A small sherd, a broken piece of pottery about the size of a quarter that has part of a human figure painted on it. It was made by the people we call Hohokam.
The Cave Creek Museum has some modern reproduction pots showing how these figures would look when complete. They were made by Charles Gilbert. Some of Charlie’s reproductions are shown with this sherd, and others are on display in the Archaeology Wing. He taught many people how to collect natural clay and make pots in open fires the ancient way.
What was this little figure doing when it had its head and all its arms and legs? Many pots and fragments recovered from archaeological sites show the little people holding hands in line like dancers. Some had burden baskets secured by tumplines over their foreheads. Some are holding long staffs, some have feathers on their heads. And others, though unfortunately not in our examples, are playing flutes.
The Hohokam lived in the Salt River and Gila River basins in central Arizona for more than a thousand years. The longevity of their culture and their accomplishments were amazing. They developed a complex society based on irrigation agriculture. It’s difficult to assign dates, but many archaeologists say the recognizable culture appeared about 450 A.D. People were living and growing corn in Arizona long before that, but in this era pottery became one of the marks of the culture.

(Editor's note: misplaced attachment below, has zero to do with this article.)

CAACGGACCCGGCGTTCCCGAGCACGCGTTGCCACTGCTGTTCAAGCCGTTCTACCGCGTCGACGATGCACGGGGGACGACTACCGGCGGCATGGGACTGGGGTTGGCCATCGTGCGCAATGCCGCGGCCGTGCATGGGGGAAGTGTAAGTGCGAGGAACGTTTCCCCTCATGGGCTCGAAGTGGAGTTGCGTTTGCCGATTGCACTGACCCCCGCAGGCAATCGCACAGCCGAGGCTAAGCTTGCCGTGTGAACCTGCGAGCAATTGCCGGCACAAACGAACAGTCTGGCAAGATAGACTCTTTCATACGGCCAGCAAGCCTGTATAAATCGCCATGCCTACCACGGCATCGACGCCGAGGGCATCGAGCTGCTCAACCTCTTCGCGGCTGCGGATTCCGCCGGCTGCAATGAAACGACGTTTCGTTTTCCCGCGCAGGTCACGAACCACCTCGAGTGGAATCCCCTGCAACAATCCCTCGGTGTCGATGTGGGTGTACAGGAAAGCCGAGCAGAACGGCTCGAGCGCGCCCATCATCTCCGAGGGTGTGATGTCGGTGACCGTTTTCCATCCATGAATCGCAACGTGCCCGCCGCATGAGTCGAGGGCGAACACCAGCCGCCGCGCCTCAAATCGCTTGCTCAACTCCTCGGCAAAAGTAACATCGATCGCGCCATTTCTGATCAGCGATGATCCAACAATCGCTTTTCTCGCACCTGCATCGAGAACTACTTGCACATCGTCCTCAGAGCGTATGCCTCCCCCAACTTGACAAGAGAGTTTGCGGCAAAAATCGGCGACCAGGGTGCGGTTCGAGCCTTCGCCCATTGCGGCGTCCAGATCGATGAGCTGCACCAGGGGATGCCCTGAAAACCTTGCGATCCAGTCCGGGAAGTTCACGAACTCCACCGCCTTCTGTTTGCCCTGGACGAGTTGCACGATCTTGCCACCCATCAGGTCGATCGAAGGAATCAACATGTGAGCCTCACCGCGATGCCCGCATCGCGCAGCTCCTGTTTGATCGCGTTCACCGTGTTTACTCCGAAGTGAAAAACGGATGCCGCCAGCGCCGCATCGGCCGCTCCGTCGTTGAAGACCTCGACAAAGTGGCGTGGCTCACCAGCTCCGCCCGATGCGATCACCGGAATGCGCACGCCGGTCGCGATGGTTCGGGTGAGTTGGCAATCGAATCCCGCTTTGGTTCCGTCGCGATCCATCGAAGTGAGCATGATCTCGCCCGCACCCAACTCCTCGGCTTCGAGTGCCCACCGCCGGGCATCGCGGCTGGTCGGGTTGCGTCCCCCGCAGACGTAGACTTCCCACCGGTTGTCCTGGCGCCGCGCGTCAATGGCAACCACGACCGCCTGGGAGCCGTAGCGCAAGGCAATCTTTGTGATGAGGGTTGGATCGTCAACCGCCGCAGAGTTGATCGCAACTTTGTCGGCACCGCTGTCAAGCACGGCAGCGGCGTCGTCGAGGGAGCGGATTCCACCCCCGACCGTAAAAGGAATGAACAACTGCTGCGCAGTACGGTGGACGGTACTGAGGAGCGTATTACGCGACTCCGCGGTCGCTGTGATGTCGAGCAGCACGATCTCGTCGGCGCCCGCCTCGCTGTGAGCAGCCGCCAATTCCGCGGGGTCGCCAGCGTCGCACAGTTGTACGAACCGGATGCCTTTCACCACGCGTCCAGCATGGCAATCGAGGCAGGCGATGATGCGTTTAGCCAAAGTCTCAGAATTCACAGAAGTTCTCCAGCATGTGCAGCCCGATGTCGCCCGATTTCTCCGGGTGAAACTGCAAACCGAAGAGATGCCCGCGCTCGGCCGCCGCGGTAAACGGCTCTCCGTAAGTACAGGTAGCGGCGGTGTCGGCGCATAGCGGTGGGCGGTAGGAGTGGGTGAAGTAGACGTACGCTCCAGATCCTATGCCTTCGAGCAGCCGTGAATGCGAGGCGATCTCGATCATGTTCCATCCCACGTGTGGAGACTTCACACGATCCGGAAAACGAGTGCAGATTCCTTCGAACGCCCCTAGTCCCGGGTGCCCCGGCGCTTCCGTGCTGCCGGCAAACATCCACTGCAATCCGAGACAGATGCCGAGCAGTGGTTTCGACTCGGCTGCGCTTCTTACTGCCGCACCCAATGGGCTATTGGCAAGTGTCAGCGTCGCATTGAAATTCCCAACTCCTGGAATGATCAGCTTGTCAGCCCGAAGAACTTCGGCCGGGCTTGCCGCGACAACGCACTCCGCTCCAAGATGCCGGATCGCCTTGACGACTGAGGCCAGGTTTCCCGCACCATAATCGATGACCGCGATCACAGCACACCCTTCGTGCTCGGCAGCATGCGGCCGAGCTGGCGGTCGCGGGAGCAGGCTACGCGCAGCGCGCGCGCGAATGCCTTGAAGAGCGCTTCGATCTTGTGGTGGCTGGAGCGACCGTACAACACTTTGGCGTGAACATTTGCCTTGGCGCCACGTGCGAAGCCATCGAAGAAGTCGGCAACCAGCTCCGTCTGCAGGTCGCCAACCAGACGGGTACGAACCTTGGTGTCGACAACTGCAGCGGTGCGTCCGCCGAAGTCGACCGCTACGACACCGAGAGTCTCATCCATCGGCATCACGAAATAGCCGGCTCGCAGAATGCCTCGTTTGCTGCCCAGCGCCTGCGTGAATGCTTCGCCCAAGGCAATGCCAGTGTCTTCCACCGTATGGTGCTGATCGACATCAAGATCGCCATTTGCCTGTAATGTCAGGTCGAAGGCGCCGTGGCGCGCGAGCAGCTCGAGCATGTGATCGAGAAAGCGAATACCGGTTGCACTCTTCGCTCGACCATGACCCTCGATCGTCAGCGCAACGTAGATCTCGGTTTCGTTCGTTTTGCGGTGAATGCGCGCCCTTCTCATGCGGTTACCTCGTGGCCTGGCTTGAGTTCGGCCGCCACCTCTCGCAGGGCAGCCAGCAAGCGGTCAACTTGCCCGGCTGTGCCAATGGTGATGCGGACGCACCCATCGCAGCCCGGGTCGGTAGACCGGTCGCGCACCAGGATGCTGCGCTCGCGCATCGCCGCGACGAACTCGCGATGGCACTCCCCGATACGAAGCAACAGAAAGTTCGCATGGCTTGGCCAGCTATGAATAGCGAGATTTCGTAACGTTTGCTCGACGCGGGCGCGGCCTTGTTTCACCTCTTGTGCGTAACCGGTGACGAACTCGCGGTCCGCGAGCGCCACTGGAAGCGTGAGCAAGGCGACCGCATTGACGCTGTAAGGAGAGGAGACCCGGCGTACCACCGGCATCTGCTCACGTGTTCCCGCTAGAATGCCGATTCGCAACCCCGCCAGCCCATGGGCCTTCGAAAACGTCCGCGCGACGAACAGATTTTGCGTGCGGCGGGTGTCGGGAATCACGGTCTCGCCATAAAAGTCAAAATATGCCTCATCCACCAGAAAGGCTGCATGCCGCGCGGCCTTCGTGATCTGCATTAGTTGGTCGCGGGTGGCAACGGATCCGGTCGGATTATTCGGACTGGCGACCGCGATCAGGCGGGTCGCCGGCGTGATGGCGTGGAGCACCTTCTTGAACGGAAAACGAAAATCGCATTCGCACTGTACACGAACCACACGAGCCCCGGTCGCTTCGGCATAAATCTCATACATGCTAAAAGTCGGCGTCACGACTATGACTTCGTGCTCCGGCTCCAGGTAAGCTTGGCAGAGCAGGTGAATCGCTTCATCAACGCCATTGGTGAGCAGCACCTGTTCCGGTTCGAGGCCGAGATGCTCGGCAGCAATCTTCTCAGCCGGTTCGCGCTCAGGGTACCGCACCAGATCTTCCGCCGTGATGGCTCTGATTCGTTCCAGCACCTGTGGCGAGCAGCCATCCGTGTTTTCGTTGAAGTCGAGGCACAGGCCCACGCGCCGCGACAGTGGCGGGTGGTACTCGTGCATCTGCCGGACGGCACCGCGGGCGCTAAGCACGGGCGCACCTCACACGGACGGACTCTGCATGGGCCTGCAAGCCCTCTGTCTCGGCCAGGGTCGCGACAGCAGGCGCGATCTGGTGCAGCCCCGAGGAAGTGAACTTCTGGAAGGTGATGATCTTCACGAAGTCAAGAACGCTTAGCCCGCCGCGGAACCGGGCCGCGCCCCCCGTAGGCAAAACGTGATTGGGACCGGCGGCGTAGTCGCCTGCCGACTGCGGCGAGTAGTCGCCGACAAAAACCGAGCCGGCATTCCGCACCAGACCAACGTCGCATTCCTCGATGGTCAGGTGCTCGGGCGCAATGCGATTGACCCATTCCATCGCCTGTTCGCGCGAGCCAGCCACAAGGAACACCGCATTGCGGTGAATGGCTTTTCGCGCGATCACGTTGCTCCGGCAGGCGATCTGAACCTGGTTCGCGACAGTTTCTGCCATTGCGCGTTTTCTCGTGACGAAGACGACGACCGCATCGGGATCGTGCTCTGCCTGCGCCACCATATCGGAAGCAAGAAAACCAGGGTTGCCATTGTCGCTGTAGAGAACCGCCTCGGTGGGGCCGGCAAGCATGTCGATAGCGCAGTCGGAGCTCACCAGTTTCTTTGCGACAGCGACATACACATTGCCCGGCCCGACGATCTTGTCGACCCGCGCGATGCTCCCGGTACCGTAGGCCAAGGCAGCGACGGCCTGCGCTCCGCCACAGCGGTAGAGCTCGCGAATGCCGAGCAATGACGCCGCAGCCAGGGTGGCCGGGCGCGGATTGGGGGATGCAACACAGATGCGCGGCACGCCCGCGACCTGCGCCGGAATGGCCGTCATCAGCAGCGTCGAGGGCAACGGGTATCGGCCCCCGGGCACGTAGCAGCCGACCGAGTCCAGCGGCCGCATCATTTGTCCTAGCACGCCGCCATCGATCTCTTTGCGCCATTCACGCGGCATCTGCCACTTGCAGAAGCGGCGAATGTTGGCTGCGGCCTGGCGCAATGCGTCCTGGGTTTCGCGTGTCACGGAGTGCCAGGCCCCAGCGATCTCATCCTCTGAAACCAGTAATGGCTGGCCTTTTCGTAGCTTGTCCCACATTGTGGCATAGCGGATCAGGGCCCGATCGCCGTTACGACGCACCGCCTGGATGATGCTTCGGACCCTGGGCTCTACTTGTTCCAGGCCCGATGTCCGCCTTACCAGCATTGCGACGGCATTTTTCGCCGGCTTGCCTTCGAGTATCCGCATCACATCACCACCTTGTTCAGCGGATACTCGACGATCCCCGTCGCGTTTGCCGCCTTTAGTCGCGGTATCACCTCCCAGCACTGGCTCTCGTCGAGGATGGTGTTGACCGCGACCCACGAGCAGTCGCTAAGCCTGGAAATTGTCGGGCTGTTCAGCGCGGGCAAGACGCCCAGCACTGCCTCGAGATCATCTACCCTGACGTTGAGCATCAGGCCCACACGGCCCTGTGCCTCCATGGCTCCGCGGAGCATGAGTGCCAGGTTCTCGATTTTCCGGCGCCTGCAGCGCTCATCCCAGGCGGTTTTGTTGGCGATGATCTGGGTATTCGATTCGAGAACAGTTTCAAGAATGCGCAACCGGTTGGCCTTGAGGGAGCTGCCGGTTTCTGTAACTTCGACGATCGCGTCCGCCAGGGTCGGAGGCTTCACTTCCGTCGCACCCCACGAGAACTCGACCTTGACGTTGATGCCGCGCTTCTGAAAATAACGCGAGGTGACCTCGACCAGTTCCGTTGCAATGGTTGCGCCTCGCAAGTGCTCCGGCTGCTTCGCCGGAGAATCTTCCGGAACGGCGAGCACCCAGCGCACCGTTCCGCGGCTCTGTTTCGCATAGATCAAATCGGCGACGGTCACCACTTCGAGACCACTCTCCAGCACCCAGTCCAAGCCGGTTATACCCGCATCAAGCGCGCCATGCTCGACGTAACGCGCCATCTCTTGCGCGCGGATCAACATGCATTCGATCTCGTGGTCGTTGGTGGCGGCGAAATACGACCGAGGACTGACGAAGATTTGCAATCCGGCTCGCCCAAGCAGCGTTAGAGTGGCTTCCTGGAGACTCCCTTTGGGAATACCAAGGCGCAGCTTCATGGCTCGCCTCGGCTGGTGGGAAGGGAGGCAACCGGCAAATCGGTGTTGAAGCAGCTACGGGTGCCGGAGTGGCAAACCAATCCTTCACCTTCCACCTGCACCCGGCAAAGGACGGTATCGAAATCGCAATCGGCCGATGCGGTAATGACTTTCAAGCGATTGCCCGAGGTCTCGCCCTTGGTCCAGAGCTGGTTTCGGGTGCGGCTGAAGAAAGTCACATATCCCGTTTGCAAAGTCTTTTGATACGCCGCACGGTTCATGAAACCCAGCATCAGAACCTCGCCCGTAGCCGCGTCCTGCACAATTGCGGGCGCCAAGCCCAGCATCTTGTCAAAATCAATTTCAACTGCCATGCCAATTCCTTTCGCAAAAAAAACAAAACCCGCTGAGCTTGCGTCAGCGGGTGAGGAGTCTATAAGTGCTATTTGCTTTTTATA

When did the human figures appear on pottery? Technology of pottery making and popular designs changed over the centuries, allowing archaeologists to divide pottery into phases in an approximate chronology. The figures appear in the middle, around 600 to 1100 A.D. These centuries are divided into three pottery phases, Gila Butte, Santa Cruz, and Sacaton. The round-bodied little people seem more common in the Santa Cruz phase. Whatever the date, we are fortunate to find these happy As always, your membership supports collections, figures dancing around their (and our) pots